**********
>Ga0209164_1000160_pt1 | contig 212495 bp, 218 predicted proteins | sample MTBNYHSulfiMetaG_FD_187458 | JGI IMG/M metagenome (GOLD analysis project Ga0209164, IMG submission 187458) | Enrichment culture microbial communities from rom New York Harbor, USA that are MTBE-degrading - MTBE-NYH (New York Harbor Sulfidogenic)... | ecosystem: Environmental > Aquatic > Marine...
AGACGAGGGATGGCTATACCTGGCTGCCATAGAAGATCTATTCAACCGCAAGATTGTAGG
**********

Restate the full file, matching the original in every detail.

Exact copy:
>Ga0209164_1000160_pt1 | contig 212495 bp, 218 predicted proteins | sample MTBNYHSulfiMetaG_FD_187458 | JGI IMG/M metagenome (GOLD analysis project Ga0209164, IMG submission 187458) | Enrichment culture microbial communities from rom New York Harbor, USA that are MTBE-degrading - MTBE-NYH (New York Harbor Sulfidogenic)... | ecosystem: Environmental > Aquatic > Marine...
AGACGAGGGATGGCTATACCTGGCTGCCATAGAAGATCTATTCAACCGCAAGATTGTAGG